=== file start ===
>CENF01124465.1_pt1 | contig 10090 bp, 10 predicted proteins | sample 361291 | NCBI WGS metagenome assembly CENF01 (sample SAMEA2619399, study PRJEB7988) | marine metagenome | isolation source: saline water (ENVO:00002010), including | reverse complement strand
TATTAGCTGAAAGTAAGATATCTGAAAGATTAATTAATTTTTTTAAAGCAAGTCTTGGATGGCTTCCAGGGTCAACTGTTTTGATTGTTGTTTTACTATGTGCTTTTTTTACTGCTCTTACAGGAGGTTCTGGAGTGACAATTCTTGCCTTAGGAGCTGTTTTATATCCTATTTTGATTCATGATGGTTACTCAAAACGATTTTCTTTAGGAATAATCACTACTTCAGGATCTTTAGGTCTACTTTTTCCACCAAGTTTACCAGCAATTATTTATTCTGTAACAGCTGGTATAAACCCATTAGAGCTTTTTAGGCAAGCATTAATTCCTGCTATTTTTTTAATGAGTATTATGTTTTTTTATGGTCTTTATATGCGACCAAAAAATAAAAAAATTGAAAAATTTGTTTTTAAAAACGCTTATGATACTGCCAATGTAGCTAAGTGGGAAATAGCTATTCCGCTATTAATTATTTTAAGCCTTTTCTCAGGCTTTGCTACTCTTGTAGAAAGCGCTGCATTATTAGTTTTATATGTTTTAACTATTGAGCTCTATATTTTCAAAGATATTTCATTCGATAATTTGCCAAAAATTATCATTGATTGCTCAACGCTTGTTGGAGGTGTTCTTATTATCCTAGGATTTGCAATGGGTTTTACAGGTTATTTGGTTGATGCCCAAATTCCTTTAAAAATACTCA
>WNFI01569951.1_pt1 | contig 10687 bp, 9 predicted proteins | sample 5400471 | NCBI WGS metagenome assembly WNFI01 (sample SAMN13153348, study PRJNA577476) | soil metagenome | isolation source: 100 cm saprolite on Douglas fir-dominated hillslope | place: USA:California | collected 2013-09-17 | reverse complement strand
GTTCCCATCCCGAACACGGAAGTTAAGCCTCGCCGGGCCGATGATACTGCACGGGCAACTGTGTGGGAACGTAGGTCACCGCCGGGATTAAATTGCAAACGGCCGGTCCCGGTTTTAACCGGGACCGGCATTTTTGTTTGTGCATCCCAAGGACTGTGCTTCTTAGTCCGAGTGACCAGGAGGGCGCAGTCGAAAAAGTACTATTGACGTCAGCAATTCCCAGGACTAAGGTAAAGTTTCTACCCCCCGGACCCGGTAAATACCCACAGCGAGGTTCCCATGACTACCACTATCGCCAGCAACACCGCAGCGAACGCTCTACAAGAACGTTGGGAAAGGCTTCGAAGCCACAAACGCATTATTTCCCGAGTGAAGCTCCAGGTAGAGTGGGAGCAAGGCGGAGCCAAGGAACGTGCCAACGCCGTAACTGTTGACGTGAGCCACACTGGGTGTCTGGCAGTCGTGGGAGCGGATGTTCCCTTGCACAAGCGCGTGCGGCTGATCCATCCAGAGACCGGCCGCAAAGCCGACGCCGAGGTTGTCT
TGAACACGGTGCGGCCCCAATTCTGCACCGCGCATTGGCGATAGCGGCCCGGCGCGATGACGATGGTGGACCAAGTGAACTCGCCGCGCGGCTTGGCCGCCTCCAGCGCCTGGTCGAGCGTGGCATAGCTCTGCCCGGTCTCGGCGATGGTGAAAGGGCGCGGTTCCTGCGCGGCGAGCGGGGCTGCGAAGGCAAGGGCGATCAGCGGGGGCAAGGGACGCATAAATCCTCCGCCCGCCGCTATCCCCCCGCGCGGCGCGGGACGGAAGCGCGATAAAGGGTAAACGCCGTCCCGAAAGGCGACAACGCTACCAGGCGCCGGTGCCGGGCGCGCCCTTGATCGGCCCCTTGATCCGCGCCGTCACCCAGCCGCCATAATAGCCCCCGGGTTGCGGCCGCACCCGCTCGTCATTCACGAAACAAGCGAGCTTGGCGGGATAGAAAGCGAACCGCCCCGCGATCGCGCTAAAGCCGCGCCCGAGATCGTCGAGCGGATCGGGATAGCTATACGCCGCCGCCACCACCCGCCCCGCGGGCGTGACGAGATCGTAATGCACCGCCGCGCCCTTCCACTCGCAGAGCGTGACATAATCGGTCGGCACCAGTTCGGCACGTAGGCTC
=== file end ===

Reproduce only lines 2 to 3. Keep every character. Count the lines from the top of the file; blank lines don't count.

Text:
TATTAGCTGAAAGTAAGATATCTGAAAGATTAATTAATTTTTTTAAAGCAAGTCTTGGATGGCTTCCAGGGTCAACTGTTTTGATTGTTGTTTTACTATGTGCTTTTTTTACTGCTCTTACAGGAGGTTCTGGAGTGACAATTCTTGCCTTAGGAGCTGTTTTATATCCTATTTTGATTCATGATGGTTACTCAAAACGATTTTCTTTAGGAATAATCACTACTTCAGGATCTTTAGGTCTACTTTTTCCACCAAGTTTACCAGCAATTATTTATTCTGTAACAGCTGGTATAAACCCATTAGAGCTTTTTAGGCAAGCATTAATTCCTGCTATTTTTTTAATGAGTATTATGTTTTTTTATGGTCTTTATATGCGACCAAAAAATAAAAAAATTGAAAAATTTGTTTTTAAAAACGCTTATGATACTGCCAATGTAGCTAAGTGGGAAATAGCTATTCCGCTATTAATTATTTTAAGCCTTTTCTCAGGCTTTGCTACTCTTGTAGAAAGCGCTGCATTATTAGTTTTATATGTTTTAACTATTGAGCTCTATATTTTCAAAGATATTTCATTCGATAATTTGCCAAAAATTATCATTGATTGCTCAACGCTTGTTGGAGGTGTTCTTATTATCCTAGGATTTGCAATGGGTTTTACAGGTTATTTGGTTGATGCCCAAATTCCTTTAAAAATACTCA
>WNFI01569951.1_pt1 | contig 10687 bp, 9 predicted proteins | sample 5400471 | NCBI WGS metagenome assembly WNFI01 (sample SAMN13153348, study PRJNA577476) | soil metagenome | isolation source: 100 cm saprolite on Douglas fir-dominated hillslope | place: USA:California | collected 2013-09-17 | reverse complement strand